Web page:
I promised myself that I would not collect Spey rods the way I have traditional single hand fly rods. The truth is that there are so many one handers (I like them all) that some don't see use from one year to the next. My advice on that is, don't do it. The pile of tubes makes for conversation but I feel guilty for not using some.
Back to the Spey rod, I've used the same one for 3 years and last December I bought a second rod. My original was an LL Bean 13' 8/9 rod, my thinking was that if I were to be able to grasp the casting I would do it with whatever I had to use. Another thought was the money, I'm not the kind who throws a fortune into the unknown. Well the rod (LL Bean) caught a lot of fish; some big some small and I became pretty good at casting with it. It did however seem that there was something missing. Action, the rod seemed to be too stiff but I have not given up. Perhaps another, yet a heavier line may deliver the rod loading that I crave.
I have always learned the hard way and although I can't say it is the way everyone should proceed with fly casting it has worked for me very well. My thinking was that if I could become good with an entry level rig; when the day came that I got my hands on a more sophisticated rod things would come into focus quite quickly. This has been the case with many things that I have gotten involved with in life so I stay the course.
I've never lawn cast a Spey rod, never had to and now with the ice melting off our rivers I still don't have to but............... Last night (it stays light until 11:30 PM now
) I couldn't take the suspense any longer. I took the 15' Winston Derek Brown Special out on my lawn which is now clear of the 6' of snow that kept it hidden since early last winter. The rod was an eye opener, with no water to provide anchor for my cast sets and while only producing 3 cracks of the whip; you know what I mean by that right? I was able to make 80 - 100 foot casts with great ease!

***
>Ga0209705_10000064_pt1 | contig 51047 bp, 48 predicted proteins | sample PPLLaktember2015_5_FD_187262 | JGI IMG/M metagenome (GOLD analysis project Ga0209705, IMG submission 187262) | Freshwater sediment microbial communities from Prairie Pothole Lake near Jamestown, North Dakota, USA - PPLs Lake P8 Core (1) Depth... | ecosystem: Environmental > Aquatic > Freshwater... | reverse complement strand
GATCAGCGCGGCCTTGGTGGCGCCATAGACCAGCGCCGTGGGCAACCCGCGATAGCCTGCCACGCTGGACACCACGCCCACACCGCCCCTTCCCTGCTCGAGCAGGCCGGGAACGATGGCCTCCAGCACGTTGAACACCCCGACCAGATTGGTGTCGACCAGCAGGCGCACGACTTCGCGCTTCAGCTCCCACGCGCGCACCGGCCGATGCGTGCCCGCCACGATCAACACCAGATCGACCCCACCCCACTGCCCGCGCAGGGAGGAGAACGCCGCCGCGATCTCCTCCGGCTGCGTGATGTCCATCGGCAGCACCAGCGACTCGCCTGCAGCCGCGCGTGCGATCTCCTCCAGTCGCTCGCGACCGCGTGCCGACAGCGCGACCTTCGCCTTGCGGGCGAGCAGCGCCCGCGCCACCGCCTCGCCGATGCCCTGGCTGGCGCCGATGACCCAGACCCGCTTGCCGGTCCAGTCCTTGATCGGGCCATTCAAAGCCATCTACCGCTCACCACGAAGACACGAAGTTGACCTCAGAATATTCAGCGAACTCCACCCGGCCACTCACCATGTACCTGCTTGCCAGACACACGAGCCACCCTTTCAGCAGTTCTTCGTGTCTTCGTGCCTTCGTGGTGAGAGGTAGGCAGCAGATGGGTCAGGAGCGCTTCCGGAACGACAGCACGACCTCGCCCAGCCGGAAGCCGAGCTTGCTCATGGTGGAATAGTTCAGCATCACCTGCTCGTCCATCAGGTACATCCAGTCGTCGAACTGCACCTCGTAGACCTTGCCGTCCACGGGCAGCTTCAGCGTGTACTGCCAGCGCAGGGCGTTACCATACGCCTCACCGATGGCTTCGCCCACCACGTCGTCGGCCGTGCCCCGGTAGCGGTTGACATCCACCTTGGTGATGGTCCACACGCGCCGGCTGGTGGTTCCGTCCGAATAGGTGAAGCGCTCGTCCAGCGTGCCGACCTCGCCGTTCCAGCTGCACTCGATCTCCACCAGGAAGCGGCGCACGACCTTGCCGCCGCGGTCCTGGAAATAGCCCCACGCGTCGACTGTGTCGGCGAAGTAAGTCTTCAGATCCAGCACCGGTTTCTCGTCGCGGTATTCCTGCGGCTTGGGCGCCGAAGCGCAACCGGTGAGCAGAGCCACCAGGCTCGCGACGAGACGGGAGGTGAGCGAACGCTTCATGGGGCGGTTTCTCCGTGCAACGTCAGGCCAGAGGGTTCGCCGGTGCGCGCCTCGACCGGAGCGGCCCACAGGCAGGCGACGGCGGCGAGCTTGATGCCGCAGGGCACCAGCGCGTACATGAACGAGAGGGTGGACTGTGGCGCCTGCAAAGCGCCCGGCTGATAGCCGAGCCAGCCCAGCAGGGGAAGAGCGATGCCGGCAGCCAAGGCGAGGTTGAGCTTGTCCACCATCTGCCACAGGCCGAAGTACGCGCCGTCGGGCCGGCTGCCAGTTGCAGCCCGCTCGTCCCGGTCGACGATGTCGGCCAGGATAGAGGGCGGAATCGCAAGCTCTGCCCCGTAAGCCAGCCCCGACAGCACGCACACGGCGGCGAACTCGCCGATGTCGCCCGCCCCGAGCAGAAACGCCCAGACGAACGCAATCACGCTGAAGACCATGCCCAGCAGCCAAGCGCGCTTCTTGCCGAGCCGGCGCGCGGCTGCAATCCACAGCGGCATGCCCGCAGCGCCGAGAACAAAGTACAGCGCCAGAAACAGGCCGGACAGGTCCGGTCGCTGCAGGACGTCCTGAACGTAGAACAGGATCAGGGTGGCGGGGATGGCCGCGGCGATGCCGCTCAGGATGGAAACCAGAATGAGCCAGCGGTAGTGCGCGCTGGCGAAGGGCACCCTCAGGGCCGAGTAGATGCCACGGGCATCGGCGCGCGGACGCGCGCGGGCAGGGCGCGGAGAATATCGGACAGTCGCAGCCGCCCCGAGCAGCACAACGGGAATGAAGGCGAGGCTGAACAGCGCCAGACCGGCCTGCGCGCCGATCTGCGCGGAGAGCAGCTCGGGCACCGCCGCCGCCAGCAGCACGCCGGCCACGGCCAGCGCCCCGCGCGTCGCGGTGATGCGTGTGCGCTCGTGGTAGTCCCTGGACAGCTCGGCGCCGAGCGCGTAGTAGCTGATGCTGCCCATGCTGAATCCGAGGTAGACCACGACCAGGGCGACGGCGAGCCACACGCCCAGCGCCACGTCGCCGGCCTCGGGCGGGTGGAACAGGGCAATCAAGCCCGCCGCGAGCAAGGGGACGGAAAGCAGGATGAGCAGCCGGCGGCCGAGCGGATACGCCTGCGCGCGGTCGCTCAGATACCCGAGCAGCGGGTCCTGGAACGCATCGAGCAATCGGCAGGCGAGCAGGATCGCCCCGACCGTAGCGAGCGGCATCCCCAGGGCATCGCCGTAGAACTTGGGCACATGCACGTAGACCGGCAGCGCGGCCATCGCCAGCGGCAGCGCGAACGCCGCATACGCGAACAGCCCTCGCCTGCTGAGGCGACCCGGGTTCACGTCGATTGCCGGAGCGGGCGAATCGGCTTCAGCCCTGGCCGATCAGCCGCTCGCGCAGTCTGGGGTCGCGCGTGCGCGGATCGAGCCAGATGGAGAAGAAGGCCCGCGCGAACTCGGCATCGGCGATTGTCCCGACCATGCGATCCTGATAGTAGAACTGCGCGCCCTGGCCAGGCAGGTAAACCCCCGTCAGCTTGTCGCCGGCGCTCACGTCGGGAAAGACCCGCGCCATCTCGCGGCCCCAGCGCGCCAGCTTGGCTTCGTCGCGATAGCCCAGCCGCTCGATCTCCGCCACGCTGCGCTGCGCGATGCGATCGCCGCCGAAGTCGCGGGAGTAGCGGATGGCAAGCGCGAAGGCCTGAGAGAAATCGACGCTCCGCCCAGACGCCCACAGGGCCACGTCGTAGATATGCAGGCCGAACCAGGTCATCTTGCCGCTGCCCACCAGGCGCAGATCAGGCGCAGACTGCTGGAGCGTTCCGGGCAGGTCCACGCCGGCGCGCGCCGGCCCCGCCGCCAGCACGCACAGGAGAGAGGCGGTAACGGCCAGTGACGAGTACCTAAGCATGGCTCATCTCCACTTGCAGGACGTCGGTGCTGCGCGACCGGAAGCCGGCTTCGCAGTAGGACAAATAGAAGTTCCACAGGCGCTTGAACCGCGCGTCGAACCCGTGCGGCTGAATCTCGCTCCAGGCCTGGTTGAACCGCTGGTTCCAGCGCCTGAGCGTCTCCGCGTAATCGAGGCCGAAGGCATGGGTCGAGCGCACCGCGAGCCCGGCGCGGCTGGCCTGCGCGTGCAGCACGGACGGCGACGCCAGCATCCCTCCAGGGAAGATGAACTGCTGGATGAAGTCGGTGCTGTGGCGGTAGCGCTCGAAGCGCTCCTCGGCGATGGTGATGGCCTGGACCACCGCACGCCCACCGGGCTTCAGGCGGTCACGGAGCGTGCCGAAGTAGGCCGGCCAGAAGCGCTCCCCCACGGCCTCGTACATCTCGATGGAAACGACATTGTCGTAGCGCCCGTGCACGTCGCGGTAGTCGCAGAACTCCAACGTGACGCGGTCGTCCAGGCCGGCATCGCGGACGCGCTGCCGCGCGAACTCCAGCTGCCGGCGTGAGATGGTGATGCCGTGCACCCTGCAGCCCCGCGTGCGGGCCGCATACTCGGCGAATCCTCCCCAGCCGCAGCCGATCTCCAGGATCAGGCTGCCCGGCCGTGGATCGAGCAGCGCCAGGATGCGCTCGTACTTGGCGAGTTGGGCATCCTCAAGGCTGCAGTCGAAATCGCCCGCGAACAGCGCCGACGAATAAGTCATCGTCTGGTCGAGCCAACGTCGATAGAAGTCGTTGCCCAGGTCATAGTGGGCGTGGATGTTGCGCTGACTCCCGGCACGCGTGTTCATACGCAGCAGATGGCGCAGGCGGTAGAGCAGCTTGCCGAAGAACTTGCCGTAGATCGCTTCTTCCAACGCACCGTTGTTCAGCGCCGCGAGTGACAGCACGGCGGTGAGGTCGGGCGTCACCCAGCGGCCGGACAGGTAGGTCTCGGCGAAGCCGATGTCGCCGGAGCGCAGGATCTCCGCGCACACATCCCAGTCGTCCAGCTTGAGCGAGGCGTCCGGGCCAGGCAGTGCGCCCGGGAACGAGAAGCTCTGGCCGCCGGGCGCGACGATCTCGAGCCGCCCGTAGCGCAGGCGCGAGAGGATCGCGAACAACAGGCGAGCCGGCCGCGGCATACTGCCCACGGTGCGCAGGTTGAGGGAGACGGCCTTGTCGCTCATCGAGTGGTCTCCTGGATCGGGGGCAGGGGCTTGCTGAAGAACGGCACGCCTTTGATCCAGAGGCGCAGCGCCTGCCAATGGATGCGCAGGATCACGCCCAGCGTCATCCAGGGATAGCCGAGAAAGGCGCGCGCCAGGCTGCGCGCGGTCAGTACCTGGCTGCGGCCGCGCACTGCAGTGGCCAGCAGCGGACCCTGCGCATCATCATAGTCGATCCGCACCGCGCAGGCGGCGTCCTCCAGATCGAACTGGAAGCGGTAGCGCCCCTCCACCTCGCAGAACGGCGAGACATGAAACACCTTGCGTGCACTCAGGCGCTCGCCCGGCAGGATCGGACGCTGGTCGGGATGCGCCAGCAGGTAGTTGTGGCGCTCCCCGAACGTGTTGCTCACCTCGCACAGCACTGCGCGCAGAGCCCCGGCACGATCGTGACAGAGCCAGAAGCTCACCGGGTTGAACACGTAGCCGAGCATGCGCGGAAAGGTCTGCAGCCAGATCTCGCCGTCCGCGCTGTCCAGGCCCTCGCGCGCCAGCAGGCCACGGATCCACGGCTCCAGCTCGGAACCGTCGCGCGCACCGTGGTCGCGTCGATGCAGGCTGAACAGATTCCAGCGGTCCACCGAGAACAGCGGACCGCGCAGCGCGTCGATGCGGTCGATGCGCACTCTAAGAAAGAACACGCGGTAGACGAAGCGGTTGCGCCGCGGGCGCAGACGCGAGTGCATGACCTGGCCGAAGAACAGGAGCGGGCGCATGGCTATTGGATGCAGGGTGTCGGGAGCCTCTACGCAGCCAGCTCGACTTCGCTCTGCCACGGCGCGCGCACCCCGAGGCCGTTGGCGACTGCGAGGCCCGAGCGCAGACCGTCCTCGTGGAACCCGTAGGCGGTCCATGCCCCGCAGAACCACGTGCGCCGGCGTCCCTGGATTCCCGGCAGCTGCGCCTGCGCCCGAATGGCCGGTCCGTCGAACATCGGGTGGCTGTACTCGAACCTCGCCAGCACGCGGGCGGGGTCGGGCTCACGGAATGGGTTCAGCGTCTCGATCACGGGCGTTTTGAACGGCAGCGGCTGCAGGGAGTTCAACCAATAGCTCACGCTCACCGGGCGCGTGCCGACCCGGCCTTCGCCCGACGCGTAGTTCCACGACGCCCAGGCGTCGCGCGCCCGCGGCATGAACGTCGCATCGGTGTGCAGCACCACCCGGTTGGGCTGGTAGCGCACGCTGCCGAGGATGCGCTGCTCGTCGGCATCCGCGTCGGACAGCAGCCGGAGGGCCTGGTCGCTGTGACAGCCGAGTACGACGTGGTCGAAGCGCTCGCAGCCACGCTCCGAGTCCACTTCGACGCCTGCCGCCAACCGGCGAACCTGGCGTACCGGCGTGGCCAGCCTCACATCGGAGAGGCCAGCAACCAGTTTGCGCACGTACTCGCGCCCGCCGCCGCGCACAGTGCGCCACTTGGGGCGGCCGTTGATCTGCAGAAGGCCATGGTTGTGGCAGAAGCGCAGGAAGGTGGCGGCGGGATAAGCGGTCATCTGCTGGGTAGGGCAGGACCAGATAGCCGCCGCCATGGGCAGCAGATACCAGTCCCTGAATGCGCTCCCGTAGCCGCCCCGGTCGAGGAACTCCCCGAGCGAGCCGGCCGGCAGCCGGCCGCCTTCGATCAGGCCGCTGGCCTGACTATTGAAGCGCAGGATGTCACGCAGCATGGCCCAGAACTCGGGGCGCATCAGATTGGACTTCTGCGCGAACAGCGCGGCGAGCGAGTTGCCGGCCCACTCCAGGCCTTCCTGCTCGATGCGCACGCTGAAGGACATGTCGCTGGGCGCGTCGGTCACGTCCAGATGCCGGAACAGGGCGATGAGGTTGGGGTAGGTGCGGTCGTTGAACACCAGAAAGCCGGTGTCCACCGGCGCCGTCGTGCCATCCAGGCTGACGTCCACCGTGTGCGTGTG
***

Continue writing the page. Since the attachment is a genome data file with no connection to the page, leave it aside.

Now THAT'S what I'm talk'en about! The rod has a tremendous and beautiful mid to full flex loading action. Remember, no water, no leader, no fly, and it worked like a charm.
I'm going to take it to open water tomorrow just to cast. I'm not much concerned with whether or not there will be a fish within a mile of me, I just want to see what this thing feels like and what it'll do. I know that folks who are familiar with these rods may say, "but they are so heavy, how will you cast that all day?" You will have to take my word, last night I never even noticed that I was holding a 15 ounce rod with a reel, line, and backing that weighs 16.8 ounces mounted to the handle. The upside to the weight is that my line weighs 875 grains, that's just a little over 2 ounces of line and by the looks of things most of that 130 feet of line will not be on my reel very much so I'm losing weight already
When I go casting on water I'll take the camera and get a picture of this rig for the Fly Rod Picture thread.